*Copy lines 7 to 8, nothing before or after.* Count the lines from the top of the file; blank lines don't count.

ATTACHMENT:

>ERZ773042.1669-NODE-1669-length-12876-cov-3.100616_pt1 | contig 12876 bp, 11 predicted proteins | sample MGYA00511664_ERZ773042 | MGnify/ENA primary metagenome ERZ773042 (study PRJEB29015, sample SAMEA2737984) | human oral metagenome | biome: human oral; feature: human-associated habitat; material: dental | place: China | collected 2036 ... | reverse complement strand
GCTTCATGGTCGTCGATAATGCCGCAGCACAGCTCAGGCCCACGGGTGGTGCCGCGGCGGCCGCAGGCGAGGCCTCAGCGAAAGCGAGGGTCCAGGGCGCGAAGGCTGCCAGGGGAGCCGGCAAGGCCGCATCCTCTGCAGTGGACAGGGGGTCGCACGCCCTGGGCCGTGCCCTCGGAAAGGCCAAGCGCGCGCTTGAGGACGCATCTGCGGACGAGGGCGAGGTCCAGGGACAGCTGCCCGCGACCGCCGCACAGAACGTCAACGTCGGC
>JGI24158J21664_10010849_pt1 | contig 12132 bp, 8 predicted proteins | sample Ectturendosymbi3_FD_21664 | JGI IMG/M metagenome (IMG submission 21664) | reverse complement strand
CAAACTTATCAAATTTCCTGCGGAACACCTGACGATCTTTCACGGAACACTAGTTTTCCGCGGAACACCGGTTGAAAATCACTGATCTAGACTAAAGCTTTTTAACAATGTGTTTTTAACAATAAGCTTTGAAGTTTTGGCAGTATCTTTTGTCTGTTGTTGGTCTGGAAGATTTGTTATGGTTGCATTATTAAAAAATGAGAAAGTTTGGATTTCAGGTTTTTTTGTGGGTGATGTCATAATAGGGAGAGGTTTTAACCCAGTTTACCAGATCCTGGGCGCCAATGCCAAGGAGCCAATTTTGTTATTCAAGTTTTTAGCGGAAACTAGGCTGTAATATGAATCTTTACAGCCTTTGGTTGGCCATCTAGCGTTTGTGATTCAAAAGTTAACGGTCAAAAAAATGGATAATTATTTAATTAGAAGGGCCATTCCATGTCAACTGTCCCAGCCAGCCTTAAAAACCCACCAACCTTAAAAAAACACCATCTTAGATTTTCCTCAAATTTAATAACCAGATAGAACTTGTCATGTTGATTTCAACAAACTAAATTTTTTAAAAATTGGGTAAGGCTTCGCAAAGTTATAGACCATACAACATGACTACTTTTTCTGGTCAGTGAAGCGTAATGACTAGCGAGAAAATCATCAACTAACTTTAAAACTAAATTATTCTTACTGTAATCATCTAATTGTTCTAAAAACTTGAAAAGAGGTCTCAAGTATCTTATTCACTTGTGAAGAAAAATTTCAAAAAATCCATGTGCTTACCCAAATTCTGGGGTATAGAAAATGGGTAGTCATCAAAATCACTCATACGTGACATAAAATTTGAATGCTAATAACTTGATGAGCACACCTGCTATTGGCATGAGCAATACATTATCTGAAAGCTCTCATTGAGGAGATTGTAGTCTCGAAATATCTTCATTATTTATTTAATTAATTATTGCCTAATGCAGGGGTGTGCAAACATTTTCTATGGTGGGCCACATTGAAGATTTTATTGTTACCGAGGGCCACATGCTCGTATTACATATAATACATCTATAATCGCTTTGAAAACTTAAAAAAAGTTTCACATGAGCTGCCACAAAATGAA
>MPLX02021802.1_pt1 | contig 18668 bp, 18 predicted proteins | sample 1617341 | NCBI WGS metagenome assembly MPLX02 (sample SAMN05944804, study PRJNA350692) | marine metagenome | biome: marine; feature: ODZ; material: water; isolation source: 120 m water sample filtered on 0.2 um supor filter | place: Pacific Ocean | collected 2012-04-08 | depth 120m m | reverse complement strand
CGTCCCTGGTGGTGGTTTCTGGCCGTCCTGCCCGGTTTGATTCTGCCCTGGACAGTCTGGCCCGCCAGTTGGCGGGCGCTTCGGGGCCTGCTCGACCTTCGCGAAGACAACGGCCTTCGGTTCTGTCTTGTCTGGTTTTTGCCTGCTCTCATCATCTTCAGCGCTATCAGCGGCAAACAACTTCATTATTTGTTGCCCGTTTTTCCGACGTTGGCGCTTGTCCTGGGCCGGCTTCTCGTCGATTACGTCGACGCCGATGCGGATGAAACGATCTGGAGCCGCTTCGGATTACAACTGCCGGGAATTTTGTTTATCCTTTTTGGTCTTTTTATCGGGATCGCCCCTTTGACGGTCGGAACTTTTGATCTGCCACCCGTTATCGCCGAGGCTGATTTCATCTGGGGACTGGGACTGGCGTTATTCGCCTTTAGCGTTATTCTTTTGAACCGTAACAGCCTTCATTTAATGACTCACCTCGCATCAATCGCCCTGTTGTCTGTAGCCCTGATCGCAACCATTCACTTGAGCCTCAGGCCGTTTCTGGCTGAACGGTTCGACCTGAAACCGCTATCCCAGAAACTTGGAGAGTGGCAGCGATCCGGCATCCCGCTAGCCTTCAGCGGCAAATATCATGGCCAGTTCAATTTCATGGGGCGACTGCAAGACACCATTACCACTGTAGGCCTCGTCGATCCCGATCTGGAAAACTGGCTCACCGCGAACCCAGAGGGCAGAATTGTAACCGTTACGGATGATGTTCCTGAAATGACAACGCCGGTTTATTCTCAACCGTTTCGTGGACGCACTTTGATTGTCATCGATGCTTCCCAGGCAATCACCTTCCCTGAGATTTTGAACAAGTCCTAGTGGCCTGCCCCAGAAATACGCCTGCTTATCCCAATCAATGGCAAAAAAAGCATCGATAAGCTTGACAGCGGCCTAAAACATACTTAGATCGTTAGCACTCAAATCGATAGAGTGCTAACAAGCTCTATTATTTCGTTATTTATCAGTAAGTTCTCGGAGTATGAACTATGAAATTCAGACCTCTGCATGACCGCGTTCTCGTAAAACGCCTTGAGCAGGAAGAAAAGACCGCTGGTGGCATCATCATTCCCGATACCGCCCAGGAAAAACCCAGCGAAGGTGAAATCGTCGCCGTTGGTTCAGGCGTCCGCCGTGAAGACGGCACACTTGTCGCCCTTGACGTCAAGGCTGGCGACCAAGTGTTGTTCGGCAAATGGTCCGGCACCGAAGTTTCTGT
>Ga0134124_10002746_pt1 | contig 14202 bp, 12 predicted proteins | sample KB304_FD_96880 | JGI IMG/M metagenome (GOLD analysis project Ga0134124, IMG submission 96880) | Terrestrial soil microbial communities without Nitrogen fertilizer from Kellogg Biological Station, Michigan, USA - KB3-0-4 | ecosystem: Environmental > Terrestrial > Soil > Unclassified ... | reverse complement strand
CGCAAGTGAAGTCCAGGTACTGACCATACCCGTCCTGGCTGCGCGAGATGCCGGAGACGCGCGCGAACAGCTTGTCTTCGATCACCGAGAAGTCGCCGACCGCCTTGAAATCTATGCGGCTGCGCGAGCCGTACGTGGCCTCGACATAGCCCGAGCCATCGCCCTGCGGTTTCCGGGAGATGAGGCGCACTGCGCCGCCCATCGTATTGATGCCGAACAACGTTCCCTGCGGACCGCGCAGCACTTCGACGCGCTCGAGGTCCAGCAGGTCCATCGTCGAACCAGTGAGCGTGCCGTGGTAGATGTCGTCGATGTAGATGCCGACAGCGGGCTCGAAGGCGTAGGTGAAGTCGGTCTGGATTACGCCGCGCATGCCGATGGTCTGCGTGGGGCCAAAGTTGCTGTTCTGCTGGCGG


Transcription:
>Ga0134124_10002746_pt1 | contig 14202 bp, 12 predicted proteins | sample KB304_FD_96880 | JGI IMG/M metagenome (GOLD analysis project Ga0134124, IMG submission 96880) | Terrestrial soil microbial communities without Nitrogen fertilizer from Kellogg Biological Station, Michigan, USA - KB3-0-4 | ecosystem: Environmental > Terrestrial > Soil > Unclassified ... | reverse complement strand
CGCAAGTGAAGTCCAGGTACTGACCATACCCGTCCTGGCTGCGCGAGATGCCGGAGACGCGCGCGAACAGCTTGTCTTCGATCACCGAGAAGTCGCCGACCGCCTTGAAATCTATGCGGCTGCGCGAGCCGTACGTGGCCTCGACATAGCCCGAGCCATCGCCCTGCGGTTTCCGGGAGATGAGGCGCACTGCGCCGCCCATCGTATTGATGCCGAACAACGTTCCCTGCGGACCGCGCAGCACTTCGACGCGCTCGAGGTCCAGCAGGTCCATCGTCGAACCAGTGAGCGTGCCGTGGTAGATGTCGTCGATGTAGATGCCGACAGCGGGCTCGAAGGCGTAGGTGAAGTCGGTCTGGATTACGCCGCGCATGCCGATGGTCTGCGTGGGGCCAAAGTTGCTGTTCTGCTGGCGG